Stronger Families, Better Schools confirms previous studies about the importance of family structure and educational outcomes. Stronger Families examines 100 Arizona school districts, and families within these districts, controlling for race, ethnicity, family income, per-capital school expenditure and family structure. The investigators conclude that public school districts with better-educated parents and more married families enjoy much greater rates of high school graduation and more gender parity in graduation. On average, Arizona school districts with a higher proportion of married families—no matter the racial, ethnic, childhood poverty, or income levels— perform remarkably better than districts with a higher proportion of single-parent families. “Of the ten districts with the highest graduation rates,” the authors conclude, “all were above average with respect to their proportion of married-couple families.” They add that “five of these districts with higher graduation rates were in the top tenth of the distribution of married couple families, four were in the top quarter, and one in the top half of distribution.”

Districts with lower high school graduation rates have a higher proportion of single-parent households. The ten districts with the lowest high school graduation rates had a much higher percentage of single-parent families. Eight of those districts with the lowest graduation rates fell below average in their proportion of married-couple families. One of the districts was in the bottom tenth of the proportion of married couples, while two more were in the bottom quarter.

Even more remarkable was the weak relationship between child poverty and graduation rates. Nine of the ten school districts with the highest graduation rates fell below the official poverty level. In short, income mattered less than intact families.

Fathers Matter

Strong Families, Better Schools also shows that boys raised in two-parent families graduate at higher rates than boys in districts with a higher proportion of single-parent households. Boys are graduating at a lower rate than girls, but this gap is narrowed when boys are raised in two-parent households. The issue is more than just lower graduation rates for boys raised in single-parent households. Boys, especially those raised in single-parent households, experience higher rates of suspension, dropping out and behavioral problems in schools, including drug use. Violence and drug use have escalated to epidemic levels in many U.S. high schools.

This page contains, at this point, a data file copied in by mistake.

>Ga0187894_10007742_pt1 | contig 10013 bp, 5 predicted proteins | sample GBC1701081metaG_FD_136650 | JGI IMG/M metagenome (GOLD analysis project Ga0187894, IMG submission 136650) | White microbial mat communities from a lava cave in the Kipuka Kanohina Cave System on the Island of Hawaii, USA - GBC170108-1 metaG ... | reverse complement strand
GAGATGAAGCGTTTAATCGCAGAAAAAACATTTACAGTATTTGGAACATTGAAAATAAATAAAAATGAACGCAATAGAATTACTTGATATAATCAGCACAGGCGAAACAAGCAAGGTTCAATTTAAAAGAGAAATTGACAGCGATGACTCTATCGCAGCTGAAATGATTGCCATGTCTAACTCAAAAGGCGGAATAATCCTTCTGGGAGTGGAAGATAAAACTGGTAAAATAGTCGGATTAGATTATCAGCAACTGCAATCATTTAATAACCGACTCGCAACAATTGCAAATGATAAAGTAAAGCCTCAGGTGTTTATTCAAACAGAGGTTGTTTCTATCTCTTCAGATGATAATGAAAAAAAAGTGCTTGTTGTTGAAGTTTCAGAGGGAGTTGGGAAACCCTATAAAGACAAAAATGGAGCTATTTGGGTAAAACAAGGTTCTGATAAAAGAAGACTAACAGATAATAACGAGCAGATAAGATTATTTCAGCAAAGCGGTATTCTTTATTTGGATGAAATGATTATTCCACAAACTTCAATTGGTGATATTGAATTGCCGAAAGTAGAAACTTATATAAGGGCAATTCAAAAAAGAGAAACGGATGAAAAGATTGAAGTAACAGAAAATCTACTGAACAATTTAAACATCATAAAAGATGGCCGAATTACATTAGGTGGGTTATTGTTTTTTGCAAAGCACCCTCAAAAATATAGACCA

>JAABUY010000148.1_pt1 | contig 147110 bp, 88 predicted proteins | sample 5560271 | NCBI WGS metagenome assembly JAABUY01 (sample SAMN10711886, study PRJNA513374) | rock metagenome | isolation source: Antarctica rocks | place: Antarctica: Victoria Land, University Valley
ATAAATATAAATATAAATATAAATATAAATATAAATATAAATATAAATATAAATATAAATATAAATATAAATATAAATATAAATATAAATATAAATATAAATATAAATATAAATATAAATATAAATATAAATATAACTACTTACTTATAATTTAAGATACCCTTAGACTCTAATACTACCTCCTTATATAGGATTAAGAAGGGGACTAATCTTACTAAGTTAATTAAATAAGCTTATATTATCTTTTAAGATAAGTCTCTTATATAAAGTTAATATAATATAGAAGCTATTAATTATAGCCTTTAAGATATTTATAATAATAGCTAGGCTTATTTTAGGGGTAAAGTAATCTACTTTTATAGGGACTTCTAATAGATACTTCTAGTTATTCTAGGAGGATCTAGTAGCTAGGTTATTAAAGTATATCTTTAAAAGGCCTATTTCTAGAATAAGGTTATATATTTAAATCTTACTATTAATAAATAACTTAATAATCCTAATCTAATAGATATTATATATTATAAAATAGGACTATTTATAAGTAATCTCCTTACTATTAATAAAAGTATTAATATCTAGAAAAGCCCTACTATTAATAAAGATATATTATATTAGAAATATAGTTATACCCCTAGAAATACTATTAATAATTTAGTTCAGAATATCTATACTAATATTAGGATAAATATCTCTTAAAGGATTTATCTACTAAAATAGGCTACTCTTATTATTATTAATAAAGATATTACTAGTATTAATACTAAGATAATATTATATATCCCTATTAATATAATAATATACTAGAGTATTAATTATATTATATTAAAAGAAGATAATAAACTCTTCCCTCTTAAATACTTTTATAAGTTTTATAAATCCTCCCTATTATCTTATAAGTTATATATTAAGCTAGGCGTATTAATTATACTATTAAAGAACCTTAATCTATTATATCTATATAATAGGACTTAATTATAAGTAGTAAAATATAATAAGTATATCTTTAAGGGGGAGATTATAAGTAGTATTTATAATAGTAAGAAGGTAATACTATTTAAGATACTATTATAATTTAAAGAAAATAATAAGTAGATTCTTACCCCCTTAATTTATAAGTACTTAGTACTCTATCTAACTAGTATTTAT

Obviously, boys coming from two-parent families are not immune from drug use. Nevertheless, having a father and a stable family matters for a young male who finds himself under pressure by his peers to experiment with drugs—first marijuana, then some stolen prescribed opioids and then heroin. Growing up with a father who presents a strong male model is a counterweight to peer pressure in high school. Having a father to whom a young son can talk concerning what his pals are doing, a father who spends time taking his family to a baseball game or movie or talks about his own experiences in high school, affects how a boy behaves. Having a father who attends church regularly with his family and who leads prayer at family dinners sets a model for sons and daughters alike. A father who enforces family rules fairly reinforces proper school behavior. If a child does not respect his mother or father, he will not usually respect teachers.

There is a crisis in our schools today. Progressives think the solution can be found in pouring more money into schools, revising curricula and introducing the latest teaching techniques into the classroom. Genuine education reform, however, needs to begin with restoring the family, encouraging couples to marry, and having males take responsibility for their families. This is exactly the message taught by our churches and synagogues. Tell progressives this as they persist in their attacks on organized religion and call for a “Catholic Spring” as a way of undermining a thousand years of tradition.

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Mindszenty Report